Arts & Humanities

Social Work Grad Student's Warming Center Project Serves Community Need

By Andrea DeHaan |

Nicole Burnard

LOGAN, Utah — Nicole Burnard will soon join a near-record number of students to graduate with their Master of Social Work from Utah State University this season. One hundred sixty-one students from nine USU campuses will earn the MSW degree during the 2022-2023 academic year. And like most, Burnard is already contemplating her post-degree options. Like many, she is already at work in her community. Unlike most, Burnard turned her class project into a reality.

“Things just kind of naturally happened,” Burnard said. “I was doing community work right alongside … learning things in class. I was … taking a nonprofit management class from Dr. Jayme Walters, and I was really starting a nonprofit.”

The William A. Burnard Warming Center just wrapped its first season of operation in downtown Logan and managed to serve more than 100 unhoused individuals from December through March. The warming center started by Burnard operates out of a local church to provide temporary overnight accommodations during Cache Valley’s freezing winter months.

After joining the Bear River Local Homeless Council, Burnard, who was “interested in learning what resources were available in the community,” began to connect with people experiencing homelessness and brainstorm ideas around these issues.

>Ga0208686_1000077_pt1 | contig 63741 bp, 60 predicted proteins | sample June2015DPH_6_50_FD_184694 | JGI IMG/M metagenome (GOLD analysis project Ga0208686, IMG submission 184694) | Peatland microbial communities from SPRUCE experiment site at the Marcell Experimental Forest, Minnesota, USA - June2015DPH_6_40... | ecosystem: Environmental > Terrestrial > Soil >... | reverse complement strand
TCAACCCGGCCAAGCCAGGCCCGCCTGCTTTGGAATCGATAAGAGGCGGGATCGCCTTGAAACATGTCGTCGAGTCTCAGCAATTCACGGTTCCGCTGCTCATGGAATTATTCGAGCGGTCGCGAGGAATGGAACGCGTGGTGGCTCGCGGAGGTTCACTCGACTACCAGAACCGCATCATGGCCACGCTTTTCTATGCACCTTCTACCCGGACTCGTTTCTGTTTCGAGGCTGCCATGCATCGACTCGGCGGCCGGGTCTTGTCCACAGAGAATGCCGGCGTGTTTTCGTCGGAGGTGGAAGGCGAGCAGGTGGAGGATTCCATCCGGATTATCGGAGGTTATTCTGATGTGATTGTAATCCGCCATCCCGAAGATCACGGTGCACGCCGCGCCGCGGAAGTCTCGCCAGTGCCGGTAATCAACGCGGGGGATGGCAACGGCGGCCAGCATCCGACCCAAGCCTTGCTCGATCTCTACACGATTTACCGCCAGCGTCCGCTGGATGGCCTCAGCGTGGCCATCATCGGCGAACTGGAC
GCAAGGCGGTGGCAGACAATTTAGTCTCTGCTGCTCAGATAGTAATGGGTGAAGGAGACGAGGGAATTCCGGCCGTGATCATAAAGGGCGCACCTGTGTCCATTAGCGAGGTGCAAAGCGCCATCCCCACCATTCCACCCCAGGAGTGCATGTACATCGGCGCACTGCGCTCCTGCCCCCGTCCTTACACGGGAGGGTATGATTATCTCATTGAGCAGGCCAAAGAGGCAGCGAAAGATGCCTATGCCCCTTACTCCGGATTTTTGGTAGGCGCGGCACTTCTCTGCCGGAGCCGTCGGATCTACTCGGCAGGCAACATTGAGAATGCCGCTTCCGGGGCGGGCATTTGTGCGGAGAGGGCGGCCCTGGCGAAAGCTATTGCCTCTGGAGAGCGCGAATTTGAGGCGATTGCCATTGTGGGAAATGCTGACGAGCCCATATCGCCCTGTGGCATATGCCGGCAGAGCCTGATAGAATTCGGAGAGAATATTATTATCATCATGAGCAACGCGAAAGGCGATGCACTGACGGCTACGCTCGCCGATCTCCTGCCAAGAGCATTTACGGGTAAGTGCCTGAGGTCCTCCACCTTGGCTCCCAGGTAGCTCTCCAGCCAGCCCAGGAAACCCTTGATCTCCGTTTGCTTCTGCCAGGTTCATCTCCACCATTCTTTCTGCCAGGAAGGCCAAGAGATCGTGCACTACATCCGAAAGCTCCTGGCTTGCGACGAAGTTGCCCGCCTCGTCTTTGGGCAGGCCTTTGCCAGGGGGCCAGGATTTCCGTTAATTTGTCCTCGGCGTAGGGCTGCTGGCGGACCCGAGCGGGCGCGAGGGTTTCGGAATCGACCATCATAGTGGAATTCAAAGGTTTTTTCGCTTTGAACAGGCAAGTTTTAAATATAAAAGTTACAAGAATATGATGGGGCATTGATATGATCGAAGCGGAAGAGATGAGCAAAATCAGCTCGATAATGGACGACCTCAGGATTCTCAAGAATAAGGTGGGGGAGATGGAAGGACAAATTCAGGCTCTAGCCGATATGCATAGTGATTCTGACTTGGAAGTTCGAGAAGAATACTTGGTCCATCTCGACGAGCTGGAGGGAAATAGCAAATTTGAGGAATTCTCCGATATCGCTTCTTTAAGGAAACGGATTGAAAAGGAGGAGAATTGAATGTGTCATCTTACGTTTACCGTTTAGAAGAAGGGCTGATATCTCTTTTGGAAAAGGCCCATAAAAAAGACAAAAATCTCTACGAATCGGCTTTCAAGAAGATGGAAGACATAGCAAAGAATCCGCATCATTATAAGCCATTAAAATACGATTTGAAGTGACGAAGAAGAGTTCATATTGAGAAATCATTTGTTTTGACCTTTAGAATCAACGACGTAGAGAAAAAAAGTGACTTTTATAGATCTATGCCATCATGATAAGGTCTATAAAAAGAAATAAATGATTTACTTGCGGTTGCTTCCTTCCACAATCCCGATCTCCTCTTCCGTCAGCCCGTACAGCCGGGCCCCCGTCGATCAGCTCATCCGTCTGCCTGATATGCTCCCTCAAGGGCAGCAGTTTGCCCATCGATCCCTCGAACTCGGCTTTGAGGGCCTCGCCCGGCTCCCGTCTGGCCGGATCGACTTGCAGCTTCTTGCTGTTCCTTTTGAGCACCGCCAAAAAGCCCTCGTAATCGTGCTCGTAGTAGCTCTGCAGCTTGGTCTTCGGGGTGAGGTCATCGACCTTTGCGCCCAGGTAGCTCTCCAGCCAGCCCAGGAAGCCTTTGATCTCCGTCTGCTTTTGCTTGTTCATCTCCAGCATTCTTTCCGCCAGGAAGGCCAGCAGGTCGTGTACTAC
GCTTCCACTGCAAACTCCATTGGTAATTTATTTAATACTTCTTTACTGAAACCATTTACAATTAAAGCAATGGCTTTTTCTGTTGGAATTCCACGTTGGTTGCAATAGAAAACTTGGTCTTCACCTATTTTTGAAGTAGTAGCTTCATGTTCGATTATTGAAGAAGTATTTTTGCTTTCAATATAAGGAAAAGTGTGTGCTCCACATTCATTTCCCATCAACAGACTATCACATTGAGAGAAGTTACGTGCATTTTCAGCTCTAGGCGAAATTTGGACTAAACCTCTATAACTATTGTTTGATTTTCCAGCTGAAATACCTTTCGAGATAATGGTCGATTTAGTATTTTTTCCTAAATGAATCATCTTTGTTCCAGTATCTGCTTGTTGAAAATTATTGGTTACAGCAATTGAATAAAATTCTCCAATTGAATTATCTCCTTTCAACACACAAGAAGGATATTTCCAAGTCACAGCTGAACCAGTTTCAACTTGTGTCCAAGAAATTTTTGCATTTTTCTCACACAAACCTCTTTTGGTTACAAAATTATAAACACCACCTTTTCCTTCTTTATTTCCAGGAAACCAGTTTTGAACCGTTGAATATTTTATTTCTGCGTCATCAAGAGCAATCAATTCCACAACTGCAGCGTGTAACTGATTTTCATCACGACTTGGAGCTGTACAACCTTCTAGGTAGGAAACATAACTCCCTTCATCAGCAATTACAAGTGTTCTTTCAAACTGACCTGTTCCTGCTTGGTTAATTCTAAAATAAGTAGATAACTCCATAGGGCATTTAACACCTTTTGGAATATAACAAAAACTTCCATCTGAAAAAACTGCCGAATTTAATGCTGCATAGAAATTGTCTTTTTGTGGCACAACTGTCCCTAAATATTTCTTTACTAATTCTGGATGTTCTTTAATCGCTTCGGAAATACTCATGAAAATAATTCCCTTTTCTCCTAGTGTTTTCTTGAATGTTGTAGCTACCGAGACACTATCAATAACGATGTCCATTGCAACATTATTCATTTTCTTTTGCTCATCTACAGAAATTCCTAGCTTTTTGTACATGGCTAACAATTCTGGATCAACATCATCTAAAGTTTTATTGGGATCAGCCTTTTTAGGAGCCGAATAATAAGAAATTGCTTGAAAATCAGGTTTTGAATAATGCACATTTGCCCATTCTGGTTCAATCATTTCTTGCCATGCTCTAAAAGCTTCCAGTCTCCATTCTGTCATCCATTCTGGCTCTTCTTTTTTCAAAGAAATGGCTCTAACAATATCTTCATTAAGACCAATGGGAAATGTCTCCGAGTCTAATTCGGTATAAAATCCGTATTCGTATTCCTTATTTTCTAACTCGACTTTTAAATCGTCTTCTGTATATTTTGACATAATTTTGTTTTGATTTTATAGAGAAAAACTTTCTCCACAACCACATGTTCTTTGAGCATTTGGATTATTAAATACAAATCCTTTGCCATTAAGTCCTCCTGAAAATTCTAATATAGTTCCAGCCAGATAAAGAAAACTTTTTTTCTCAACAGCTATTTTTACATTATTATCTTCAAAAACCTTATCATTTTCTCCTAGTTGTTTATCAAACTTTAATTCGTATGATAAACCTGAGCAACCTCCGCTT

A nontraditional student who had “tried” school before, Burnard sought advice from Diane Calloway-Graham, professor emeritus in social work, who was a customer at the bakery where Burnard worked.

“She connected me to Jess Lucero, who is really involved in a lot of the homeless service work here,” Burnard said, “and I think I chose social work because I was so impressed with the faculty.”

In USU’s Social Work program, Burnard found a supportive atmosphere that also aligned with her values, and she earned her Bachelor of Social Work in 2022 before starting the accelerated MSW program.

“Nicole was a student in my nonprofit management class … and the students in my class have to create their own learning journey … so they have a lot of control over what they do,” said Walters, assistant professor of social work. “Nicole came to her consultation and said, ‘This is going to sound crazy, but I want to start a warming center, is that too much for the class?’”

Walters said they decided that Burnard’s class project would focus on creating a survey to assess attitudes toward a warming center in Cache Valley, something Walters calls “walking into the journey of developing this warming center.”

Burnard’s path to this point started by looking at other communities in search of a model to serve Logan’s needs. After several years of volunteer work, an internship at the Bear River Association of Governments, and time spent researching compatible resources, she was approached by Lucero, department head of the Social Work program, about a possible funding opportunity.

Lucero told Burnard about the Center for Community Engagement’s Ivory Prize, an award that recognizes student leadership in communities. The award includes an investment in the winner’s program.